This turned out to be a filling success, but somewhat of a pasta fail. I recently made pasta that turned out great and was very easy to work with, but that was made using all-purpose flour. My sister and I decided to get together today and play with our new pasta makers, and because the reference materials we initially referred to recommended semolina flour, we decided to give that a try. As it turned out, neither of us was completely satisfied. I was using a hand-crank pasta maker and a stand mixer, with a 1:1 ration of AP flour to semolina flour. She was using an electric pasta maker, a food processor, and for one of her batches, a ratio of 1c flour to 1/2 c semolina flour. We both had the same problem with needing to increase the liquid repeatedly, and both had a difficult time passing the dough through our machines. Even at the finest setting, it still somehow turned out too thick.
Having said all that, the basic recipe we followed - and the same recipe we have successfully used before with AP flour - is Tyler Florence's Pasta Dough for Ravioli. The only differences were that we did not use a fourth egg to seal the ravioli (just brushed the pasta with water), and did not dust them with cornmeal - we just staged them on waxed or parchment paper until ready to boil.
I did not use up all of my filling, so I may whip up another batch of pasta tomorrow. I'm thinking rather than bothering with the ravioli, I'll cut out squares, boil them, then top with filling and roll into tubes, as we previously did with this dish ...
The filling contains chicken, ham, and Swiss cheese like a traditional Cordon Bleu. In place of breading and frying, I opted to brown some bread crumbs to sprinkle over the top as a garnish. That worked out very nicely. You can certainly start with either a pre-cooked rotisserie chicken or any leftover chicken you may have, but because I didn't have any, I opted to poach my chicken for this dish.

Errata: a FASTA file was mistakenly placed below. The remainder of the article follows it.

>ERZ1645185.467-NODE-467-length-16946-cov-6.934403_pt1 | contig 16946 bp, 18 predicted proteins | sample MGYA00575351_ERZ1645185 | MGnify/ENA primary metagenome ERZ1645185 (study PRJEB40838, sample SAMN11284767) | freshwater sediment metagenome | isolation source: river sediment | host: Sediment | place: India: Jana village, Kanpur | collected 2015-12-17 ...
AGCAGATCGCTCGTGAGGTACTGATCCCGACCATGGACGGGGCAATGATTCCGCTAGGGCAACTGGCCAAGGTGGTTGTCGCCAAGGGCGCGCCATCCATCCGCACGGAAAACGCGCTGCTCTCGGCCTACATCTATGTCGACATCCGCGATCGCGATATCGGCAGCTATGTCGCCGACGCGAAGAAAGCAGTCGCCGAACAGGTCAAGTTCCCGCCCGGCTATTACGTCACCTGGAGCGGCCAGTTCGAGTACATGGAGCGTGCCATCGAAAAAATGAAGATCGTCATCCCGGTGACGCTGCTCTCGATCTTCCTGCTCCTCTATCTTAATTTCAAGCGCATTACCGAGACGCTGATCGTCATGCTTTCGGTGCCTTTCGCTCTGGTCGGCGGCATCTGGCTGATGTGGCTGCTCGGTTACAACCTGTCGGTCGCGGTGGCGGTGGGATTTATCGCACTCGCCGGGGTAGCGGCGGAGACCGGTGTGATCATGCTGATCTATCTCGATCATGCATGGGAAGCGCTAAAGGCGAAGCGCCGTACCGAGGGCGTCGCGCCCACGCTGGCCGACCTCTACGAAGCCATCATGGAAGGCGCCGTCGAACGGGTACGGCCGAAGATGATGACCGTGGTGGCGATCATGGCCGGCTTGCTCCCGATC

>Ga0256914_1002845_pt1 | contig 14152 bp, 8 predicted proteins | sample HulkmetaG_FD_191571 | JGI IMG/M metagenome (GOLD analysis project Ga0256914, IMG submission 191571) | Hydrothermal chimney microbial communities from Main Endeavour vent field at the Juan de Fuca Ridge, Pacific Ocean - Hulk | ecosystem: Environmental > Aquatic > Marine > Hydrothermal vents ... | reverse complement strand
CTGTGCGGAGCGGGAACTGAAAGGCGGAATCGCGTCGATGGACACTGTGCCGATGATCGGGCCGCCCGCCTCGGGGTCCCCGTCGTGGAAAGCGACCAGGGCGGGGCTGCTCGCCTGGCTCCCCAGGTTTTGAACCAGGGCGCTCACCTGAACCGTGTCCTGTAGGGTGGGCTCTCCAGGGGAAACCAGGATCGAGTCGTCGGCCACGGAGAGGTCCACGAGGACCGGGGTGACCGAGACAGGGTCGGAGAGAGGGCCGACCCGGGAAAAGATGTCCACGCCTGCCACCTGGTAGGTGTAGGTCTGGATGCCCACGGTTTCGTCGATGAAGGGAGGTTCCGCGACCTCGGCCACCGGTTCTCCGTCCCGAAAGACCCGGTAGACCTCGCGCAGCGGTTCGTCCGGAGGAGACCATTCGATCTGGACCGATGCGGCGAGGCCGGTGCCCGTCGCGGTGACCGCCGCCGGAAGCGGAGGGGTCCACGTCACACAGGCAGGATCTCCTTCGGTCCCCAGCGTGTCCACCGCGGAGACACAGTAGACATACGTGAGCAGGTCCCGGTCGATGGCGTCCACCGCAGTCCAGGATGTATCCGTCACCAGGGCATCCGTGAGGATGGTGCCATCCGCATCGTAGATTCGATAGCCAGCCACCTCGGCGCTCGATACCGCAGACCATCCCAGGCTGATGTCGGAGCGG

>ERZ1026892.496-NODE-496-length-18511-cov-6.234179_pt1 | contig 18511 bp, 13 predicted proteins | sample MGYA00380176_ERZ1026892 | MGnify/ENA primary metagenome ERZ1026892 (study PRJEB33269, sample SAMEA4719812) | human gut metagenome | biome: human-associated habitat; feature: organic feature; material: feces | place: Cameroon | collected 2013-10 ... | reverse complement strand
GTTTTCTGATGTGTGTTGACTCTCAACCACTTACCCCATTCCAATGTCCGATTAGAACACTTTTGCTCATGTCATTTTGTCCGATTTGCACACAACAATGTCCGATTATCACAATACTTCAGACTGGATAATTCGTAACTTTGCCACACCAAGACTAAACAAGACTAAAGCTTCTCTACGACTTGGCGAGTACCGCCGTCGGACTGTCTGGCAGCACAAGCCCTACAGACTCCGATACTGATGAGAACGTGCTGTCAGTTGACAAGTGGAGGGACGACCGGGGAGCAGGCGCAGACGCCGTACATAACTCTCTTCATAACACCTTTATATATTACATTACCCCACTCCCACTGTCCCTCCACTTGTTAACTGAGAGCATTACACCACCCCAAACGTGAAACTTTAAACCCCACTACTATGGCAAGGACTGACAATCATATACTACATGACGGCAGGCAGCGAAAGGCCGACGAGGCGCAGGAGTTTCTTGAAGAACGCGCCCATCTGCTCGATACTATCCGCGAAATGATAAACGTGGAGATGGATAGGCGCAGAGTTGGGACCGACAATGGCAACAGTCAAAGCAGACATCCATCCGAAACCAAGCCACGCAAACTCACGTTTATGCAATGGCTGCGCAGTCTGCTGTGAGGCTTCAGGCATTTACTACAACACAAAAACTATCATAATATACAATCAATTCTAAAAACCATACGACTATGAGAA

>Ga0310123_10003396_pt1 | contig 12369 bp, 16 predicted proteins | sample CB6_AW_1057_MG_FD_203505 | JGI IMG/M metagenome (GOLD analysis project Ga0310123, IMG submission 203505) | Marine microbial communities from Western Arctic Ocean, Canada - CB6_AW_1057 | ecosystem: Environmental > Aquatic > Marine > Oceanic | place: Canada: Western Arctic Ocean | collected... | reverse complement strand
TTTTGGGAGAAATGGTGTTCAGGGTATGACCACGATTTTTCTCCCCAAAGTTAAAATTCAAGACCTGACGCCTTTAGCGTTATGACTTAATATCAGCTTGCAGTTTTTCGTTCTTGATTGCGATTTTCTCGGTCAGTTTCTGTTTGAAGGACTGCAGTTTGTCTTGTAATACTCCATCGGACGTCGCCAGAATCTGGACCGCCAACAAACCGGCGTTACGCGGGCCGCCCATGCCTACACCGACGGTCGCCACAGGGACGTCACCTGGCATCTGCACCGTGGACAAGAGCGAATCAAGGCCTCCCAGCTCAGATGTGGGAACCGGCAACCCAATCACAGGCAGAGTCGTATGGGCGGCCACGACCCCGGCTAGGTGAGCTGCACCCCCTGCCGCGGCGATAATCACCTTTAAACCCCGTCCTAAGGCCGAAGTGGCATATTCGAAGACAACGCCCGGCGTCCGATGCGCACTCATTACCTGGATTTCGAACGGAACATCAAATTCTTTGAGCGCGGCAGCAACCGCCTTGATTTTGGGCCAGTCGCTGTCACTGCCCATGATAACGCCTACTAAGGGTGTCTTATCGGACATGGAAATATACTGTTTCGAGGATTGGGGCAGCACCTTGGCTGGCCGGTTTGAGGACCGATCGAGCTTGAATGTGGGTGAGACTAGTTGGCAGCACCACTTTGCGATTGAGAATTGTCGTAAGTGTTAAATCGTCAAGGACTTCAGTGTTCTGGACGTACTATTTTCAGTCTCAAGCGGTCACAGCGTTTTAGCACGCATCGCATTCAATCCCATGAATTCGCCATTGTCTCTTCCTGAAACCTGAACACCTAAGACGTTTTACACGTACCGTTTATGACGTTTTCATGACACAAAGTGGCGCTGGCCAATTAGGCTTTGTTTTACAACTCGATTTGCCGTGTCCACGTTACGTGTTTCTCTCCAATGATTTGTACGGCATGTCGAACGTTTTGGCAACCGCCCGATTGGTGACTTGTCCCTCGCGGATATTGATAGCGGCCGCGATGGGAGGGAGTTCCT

2-3 boneless, skinless chicken breasts (abt 3 c cooked/shredded)
veggies/herbs for poaching (I used garlic, celery, shallot, carrot, scallion, and thyme)
32 oz chicken broth
8 oz Black Forest ham
1 shallot (additional if using in poaching liquid)
6 T butter
6 T flour
1 1/2 c milk
1 c chicken broth (reserved poaching liquid)
7 oz Swiss cheese (I used sliced baby Swiss)
1 T fresh thyme leaves
2 t Dijon mustard
Start by tossing whatever veggies/herbs you want to poach your chicken with into a stock pot. Add the chicken and cover with the broth. You may need to add some additional broth or water to cover. When it comes to the chicken, if I'm baking a recipe, which usually involves some sort or filling or coating, I'll clean it beforehand. For poaching, since it's coming out "naked" like it went in, I find it easier to trim once it comes out.
Bring the pot just to a boil, then reduce to barely a simmer. Season with a little salt and pepper and let cook for about a half hour. Turn off the heat and let stay in the pot until cooked through. You'll be shredding it anyhow, so if you question whether it's done, feel free to cut into it to check.
Remove the chicken from the pot and cut it into large chunks (trimming if necessary), then transfer to a mixer or food processor to shred. What I find works best is the plastic blade in a food processor. Strain the broth, saving the carrots for your pooch if you have one and discarding the other veggies/herbs. You will be using some of your broth in the filling. The rest can be stored in the fridge for a few days or frozen for another occasion.